Sour Mash a Success

Annual event raised $35,000 for local organizations

Photo by Josh Hughes 2019 Rotary Sour Mash Memorial check

VIENNA– Hot weather and a wet course due to Sunday’s rain couldn’t derail the 48th annual Rotary Sour Mash Memorial tournament.

The tournament serves as a vehicle for the $35,000 raised for local organizations, and this year’s group of grant recipients was as worthy as ever.

Honoree Mickey Welch selected the Boys and Girls Club of Parkersburg as one of those organizations. It joins Westbrook Health Services, the Circles Campaign, the Gabriel Project, Voices of Children,

Camden Clark Medical Center, the Wood County Senior Center and the United Way Alliance of the Mid-Ohio Valley.

Golfers from all around the local area gathered Monday morning at the Parkersburg Country Club to get an early start on the day’s action, but there was one golfer who was noticably late.

Photo by Josh Hughes PCC club pro Scott Davidson (at front) and PGA Tour Pro Martin Piller (at back) enjoy a joke on the first tee before they teed off in an exhibition round with the 2018 winners of the Sour Mash Memorial Open during the 48th edition of the event Monday at Parkersburg Country Club.

When Brittany Lincicome had her child eight weeks early, she understandably was unable to make it.

That’s when Martin Piller of the PGA Tour stepped in.

“I have the same agency as Brittany, and so, I was headed over to the John Deere (PGA tournament) when they called me,” Piller explained.

“They were like, ‘We have a possible outing in West Virginia in Parkersburg.’ I didn’t know where that was, so I had to look it up on a map to see where it was.”

Piller prepared to fly out of Chicago to Columbus on Sunday, but his flight was canceled. Instead, he drove from Chicago to Dayton on Sunday and drove the rest of the way on the morning of the Sour Mash Memorial.

Before he arrived, organizers had to think on their feet about how to fill time. In order to do that, three local standout golfers of importance hit honorary shots off the first tee to get the event underway.

First up was Parkersburg High School junior, Nicole Lincicome. After she teed off, she talked about how fourth cousin Brittany Lincicome has played a major role in her young golf career.

“Thank you for coming out,” she said to the crowd on hand. “I’m 16-years old, and I’m pretty nervous, because I’ve never hit balls in front of a crowd like this in my life. Growing up playing golf and watching Brittany was a lot of fun. She’s a really big role model to me, and I think about her a lot when I play.”

The next one who teed off was Vienna-native Lauryn Davidson.

In addition to being the daughter of club professional Scott Davidson, she completed a year of collegiate golf at Marshall University and three years of the sport at Lipscomb University.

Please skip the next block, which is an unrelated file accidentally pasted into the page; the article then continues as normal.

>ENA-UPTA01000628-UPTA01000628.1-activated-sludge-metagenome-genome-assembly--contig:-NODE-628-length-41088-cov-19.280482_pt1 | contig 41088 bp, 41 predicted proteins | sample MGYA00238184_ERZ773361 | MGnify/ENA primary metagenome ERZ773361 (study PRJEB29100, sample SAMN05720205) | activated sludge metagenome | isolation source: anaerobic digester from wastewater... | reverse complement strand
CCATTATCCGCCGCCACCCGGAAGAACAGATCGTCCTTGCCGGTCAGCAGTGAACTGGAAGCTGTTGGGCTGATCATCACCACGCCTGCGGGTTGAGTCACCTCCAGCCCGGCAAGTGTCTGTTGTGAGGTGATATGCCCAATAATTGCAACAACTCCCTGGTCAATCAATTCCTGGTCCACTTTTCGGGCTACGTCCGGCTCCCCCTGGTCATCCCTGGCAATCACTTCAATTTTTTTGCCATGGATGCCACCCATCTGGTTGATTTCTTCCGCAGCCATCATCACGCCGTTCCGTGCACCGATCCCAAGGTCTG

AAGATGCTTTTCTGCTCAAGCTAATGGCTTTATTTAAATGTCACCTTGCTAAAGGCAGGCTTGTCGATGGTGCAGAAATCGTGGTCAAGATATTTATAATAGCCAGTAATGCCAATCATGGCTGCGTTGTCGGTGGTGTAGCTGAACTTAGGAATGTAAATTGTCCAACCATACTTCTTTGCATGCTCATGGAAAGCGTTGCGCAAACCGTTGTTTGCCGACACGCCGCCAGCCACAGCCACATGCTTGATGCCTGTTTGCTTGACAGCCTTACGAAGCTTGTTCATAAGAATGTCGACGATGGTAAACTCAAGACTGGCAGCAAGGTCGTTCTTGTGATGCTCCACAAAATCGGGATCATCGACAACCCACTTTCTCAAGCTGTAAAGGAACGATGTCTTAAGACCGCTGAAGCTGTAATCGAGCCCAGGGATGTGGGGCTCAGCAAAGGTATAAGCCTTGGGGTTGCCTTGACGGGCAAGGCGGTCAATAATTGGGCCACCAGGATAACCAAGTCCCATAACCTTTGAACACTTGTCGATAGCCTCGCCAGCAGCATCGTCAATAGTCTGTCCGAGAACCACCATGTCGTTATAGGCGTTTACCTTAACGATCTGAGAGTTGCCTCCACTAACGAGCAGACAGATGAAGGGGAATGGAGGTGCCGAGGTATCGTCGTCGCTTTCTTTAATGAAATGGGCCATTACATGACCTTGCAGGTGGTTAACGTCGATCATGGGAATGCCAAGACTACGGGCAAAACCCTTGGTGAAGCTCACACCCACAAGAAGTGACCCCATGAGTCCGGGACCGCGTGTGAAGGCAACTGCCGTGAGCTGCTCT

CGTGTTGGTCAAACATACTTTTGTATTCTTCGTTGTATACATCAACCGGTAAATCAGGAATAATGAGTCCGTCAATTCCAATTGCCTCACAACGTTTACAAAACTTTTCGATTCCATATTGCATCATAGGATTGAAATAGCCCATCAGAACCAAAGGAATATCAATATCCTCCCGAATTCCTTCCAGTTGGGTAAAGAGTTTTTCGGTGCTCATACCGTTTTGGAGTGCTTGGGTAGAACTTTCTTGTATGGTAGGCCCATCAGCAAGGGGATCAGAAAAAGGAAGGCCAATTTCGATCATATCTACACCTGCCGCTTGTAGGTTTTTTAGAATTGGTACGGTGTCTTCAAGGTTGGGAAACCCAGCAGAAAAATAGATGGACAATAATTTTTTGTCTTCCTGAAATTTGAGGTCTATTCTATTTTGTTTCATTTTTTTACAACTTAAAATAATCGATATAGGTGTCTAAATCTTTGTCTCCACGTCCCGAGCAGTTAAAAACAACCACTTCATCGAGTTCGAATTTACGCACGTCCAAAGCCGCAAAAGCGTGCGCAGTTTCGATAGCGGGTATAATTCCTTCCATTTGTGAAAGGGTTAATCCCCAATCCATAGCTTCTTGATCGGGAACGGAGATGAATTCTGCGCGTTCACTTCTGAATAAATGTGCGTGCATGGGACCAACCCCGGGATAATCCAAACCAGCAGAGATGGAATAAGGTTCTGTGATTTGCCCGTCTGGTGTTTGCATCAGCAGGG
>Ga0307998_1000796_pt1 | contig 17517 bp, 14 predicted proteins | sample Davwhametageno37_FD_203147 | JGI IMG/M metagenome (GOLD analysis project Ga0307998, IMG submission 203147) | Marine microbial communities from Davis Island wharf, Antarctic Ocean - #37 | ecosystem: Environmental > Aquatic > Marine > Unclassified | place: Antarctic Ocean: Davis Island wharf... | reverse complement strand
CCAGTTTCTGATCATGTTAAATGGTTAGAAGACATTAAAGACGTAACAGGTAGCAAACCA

When she addressed the crowd, she talked about her appreciation for the game of golf and what the game means to her. She also talked about what the Bryce, Lietzke, Martin Scholarship was able to help her accomplish. The scholarship’s winner also gets grant money raised from this tournament, as it helps young local golfers chase their dreams at the next level.

“It’s weird for me to think that I’m done with college golf. I still feel like I should be 17-18, and I feel proud that I’m a retired college golfer,” she joked to the crowd. “But being done and looking back on college with how much it would have cost without the game of golf, I’m very thankful for this tournament raising money for the scholarship, because that was less that I had to worry about.”

Adeena Shears was the last one of the trio to tee off. A senior from Ohio State University, Shears graduated from Parkersburg South and rounds out a marquee list of local talent. Just last month, Shears captured her fifth West Virginia Amateur Women’s Championship at the Stonewall Resort in Roanoke.

Co-chairman of the event Ray Fanta was preparing to head out on the first tee for an afternoon session with his group when he explained the significance of the event from a fundraising standpoint.

“My son (John) and I help put this on,” he said. “It’s been going well, and we’re glad to have Martin Piller here. We usually raise between $25,000 and $30,000 for local charities and the scholarship fund that we do.”

As for the golfing itself, tandems of four played for a chance to face-off against Davidson and the invited Tour professional at next year’s event. The 2019 winners were Nathan Fluharty, Jacob Beha, Aaron Moore and Ernie Smith. The featured foursome of Joe Bell, Sandy Bell, David Roach and Mike Topping squared off against Davidson and Piller but came up a bit short. Davidson shared his thoughts on the 69-62 clash.

“It was a blast,” Davidson said. “It’s always fun to play with these Tour pros. You can just see the level he was on, and you also see that he was able to communicate with the regular golfers. We all had a great time.”

Piller will remain busy after the Sour Mash Memorial as he has a few different events on his calendar in the coming weeks.

“I’m going to play the Barbasol Championship in Lexington (starting July 18), then I’ll play in Reno (starting July 25). Then I’ll play the Wyndham Championship in North Carolina to end our regular season (starting August 1).”

Contact Josh Hughes at jhughes@newsandsentinel.com

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